Monday, April 11, 2016

Metaphorically speaking

You may remember that back in February I participated in the Nonfiction 10 for 10 event.  Besides getting me to really think about which nonfiction books I find indispensable, I gleaned titles of many books from other participants, too.

The Tin Forest by Helen Ward and Wayne Anderson is one of these books.
In terms of a classroom resource there’s a lot to recommend:

*language arts – metaphor
*science/social studies – environmental issues; interconnectedness;
*storytelling and everyday life connections – pursuing dreams, living creatively, imagination, and hope.

If you remember the movie Wall-E from a few years back and enjoyed it, this book may work for you.

There is an old man who lives in a place “near nowhere and close to forgotten” that is barren of other life.  There are no plants or animals, only vast piles of other people’s garbage that the old fellow spends his time trying to dispose of.  Yet, nightly he dreams of verdant forests abundant with many creatures, great and small. His dream inspires him to create his own forest made from the refuse that surrounds him.  Slowly a forest is born and with it comes a stray bird who brings his mate to take up residence in the man-made forest.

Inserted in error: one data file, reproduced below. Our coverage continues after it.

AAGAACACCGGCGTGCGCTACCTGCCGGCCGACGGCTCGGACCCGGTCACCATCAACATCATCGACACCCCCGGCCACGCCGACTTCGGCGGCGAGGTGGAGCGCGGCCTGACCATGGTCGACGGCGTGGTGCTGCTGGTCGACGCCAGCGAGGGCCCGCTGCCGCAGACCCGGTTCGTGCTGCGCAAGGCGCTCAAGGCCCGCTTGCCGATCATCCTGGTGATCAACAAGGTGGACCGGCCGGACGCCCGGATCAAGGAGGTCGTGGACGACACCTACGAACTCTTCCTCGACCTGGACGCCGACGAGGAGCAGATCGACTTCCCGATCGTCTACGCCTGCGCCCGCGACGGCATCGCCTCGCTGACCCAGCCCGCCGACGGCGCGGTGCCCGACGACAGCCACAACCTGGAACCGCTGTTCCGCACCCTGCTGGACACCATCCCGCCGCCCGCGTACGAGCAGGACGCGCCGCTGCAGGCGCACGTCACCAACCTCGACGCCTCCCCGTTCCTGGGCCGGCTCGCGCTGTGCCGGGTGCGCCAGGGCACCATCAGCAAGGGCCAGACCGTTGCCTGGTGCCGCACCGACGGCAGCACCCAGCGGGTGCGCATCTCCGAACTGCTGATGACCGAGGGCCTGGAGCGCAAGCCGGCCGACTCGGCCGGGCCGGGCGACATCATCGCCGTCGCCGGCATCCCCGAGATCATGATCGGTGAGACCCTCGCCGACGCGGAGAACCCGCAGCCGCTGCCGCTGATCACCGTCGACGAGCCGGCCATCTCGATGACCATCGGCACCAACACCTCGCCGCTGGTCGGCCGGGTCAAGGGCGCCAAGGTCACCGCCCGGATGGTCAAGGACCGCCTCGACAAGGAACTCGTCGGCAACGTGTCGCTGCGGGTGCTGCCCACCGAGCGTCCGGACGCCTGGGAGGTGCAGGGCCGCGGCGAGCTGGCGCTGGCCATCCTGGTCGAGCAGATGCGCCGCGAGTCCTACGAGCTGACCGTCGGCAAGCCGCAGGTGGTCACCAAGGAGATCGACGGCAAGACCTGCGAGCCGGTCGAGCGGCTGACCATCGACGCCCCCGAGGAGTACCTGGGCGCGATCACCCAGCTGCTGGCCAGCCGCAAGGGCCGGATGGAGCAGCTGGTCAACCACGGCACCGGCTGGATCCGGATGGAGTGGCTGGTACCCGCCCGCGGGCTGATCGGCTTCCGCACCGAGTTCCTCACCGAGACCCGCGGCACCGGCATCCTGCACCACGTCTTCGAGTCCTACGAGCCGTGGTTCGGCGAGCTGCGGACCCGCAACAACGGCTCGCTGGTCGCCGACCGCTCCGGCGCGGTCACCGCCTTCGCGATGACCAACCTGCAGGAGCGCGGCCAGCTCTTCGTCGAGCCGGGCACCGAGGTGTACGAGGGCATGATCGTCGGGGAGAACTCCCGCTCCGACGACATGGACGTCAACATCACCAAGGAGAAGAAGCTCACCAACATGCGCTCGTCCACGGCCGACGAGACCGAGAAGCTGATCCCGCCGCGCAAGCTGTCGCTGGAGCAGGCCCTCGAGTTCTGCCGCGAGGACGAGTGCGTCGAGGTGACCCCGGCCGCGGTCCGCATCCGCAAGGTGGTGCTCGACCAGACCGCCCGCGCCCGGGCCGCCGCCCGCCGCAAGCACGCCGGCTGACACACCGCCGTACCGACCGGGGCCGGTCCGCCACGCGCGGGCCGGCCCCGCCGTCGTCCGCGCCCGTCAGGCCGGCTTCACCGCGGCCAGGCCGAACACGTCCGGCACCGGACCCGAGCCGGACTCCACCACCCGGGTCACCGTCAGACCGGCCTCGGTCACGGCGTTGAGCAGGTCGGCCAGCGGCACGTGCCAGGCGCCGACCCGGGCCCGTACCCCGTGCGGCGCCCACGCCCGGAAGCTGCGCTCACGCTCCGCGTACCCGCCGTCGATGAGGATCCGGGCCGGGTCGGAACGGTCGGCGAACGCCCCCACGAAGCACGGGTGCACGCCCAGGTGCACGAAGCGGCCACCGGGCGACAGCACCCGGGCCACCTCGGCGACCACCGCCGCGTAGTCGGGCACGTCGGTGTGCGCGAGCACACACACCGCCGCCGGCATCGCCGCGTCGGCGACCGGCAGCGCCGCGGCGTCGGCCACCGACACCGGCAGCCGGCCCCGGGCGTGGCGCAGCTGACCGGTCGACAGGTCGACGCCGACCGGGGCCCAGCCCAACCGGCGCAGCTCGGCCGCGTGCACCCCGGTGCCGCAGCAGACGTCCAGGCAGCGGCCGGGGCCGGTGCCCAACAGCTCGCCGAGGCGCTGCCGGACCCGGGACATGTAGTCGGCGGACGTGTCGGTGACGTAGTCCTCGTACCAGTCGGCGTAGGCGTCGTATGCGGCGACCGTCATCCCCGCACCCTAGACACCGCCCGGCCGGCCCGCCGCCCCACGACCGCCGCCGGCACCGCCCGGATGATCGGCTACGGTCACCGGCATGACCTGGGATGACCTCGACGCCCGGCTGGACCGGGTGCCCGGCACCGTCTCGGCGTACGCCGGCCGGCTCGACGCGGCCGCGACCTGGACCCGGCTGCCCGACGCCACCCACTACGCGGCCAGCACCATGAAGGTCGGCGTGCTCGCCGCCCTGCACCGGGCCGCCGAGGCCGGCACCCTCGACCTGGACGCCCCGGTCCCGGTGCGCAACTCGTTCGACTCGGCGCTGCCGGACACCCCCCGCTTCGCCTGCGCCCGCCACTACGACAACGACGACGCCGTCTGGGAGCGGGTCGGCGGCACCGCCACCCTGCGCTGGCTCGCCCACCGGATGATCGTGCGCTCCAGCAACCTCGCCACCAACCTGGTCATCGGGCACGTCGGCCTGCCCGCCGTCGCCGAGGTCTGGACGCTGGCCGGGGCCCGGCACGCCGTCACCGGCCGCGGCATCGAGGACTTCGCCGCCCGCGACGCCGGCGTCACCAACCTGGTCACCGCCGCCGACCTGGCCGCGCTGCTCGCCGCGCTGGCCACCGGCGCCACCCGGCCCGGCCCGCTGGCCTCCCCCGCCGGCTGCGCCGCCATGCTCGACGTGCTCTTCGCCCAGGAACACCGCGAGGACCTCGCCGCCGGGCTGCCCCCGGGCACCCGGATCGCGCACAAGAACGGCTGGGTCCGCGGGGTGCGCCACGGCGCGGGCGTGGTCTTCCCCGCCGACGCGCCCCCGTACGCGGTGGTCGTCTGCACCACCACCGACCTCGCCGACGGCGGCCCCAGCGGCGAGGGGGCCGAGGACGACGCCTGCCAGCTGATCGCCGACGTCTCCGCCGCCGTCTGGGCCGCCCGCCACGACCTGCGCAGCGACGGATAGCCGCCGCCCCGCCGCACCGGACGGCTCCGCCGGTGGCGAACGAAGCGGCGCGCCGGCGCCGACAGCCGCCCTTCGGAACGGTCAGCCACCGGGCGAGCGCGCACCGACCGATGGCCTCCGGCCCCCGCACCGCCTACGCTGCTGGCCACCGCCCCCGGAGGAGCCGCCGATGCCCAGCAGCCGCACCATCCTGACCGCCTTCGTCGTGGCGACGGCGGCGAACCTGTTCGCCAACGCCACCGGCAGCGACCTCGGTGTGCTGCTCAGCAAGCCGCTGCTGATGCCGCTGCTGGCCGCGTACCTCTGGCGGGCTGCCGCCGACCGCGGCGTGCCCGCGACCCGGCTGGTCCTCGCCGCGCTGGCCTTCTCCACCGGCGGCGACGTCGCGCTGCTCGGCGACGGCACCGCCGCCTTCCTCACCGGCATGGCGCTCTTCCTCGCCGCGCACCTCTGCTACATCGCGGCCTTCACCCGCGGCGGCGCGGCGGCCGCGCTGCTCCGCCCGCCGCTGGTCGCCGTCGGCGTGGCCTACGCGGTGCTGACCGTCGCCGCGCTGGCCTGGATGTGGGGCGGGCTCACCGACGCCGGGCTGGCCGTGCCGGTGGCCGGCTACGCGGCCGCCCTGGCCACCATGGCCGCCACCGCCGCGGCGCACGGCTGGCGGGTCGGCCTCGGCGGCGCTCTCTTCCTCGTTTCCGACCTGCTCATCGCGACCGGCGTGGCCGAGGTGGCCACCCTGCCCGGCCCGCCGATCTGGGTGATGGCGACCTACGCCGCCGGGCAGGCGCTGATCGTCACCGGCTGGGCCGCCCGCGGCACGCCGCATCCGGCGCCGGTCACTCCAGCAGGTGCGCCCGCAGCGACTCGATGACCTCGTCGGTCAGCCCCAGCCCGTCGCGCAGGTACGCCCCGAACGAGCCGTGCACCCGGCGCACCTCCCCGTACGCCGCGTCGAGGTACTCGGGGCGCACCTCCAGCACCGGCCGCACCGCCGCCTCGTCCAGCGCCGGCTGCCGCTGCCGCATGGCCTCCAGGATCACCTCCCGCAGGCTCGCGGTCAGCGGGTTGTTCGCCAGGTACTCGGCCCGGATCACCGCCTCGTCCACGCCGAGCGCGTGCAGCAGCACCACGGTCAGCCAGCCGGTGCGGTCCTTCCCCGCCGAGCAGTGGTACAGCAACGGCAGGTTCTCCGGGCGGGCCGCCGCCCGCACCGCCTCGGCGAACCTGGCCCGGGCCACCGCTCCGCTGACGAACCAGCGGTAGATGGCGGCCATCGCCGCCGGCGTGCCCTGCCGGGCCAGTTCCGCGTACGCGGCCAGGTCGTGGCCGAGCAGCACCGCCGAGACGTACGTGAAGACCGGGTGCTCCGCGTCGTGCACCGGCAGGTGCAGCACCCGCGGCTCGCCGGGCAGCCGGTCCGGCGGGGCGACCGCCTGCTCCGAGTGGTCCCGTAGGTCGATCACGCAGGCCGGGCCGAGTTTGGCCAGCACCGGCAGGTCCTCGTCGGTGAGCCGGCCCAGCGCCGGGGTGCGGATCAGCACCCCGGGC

They also bring seeds that grow into plants that attract other creatures -- and eventually the forest becomes the forest of the old man’s dream. It is colourful and beautiful and filled with life. The “build-it-and-they-will-come” theme is prevalent and conveys a sense of hope that an individual can make a difference and fulfill their dreams.

The illustrations are terrific, with a real steampunk vibe.  Though the birds, insects, other creatures, plants and trees that the man create are made out of scraps of metal and other odds and ends, they definitely have a friendly look to them. The coloring throughout the book perfectly reflects the mood being conveyed: grey and dismal in the beginning when all we see is an open landscape filled with garbage; sparks of colour are introduced as the man-made forest is being created; and finally, a warmly, fully coloured two-page spread filled with life.

Though the book is metaphorical, I didn’t think it is too overdone.  The environmental themes are obvious but not heavy-handed.  The forest grows quickly and the old man never ages but that’s beside the point of the story.

I recommend this book for elementary and middle grades.


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